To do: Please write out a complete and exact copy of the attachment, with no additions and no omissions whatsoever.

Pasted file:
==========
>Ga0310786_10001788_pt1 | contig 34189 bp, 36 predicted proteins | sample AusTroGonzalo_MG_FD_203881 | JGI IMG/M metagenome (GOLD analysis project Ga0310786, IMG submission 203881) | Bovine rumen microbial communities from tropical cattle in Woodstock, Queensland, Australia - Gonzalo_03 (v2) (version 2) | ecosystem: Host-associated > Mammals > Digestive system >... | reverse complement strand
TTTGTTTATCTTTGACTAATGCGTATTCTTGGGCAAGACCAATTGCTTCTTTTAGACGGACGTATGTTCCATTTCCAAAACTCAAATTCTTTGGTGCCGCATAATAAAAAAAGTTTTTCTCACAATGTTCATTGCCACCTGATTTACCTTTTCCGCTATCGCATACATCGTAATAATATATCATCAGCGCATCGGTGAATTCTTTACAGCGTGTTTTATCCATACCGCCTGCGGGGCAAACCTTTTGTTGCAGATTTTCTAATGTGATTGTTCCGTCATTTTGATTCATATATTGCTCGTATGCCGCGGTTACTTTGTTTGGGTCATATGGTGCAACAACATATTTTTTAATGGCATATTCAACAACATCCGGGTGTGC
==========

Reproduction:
>Ga0310786_10001788_pt1 | contig 34189 bp, 36 predicted proteins | sample AusTroGonzalo_MG_FD_203881 | JGI IMG/M metagenome (GOLD analysis project Ga0310786, IMG submission 203881) | Bovine rumen microbial communities from tropical cattle in Woodstock, Queensland, Australia - Gonzalo_03 (v2) (version 2) | ecosystem: Host-associated > Mammals > Digestive system >... | reverse complement strand
TTTGTTTATCTTTGACTAATGCGTATTCTTGGGCAAGACCAATTGCTTCTTTTAGACGGACGTATGTTCCATTTCCAAAACTCAAATTCTTTGGTGCCGCATAATAAAAAAAGTTTTTCTCACAATGTTCATTGCCACCTGATTTACCTTTTCCGCTATCGCATACATCGTAATAATATATCATCAGCGCATCGGTGAATTCTTTACAGCGTGTTTTATCCATACCGCCTGCGGGGCAAACCTTTTGTTGCAGATTTTCTAATGTGATTGTTCCGTCATTTTGATTCATATATTGCTCGTATGCCGCGGTTACTTTGTTTGGGTCATATGGTGCAACAACATATTTTTTAATGGCATATTCAACAACATCCGGGTGTGC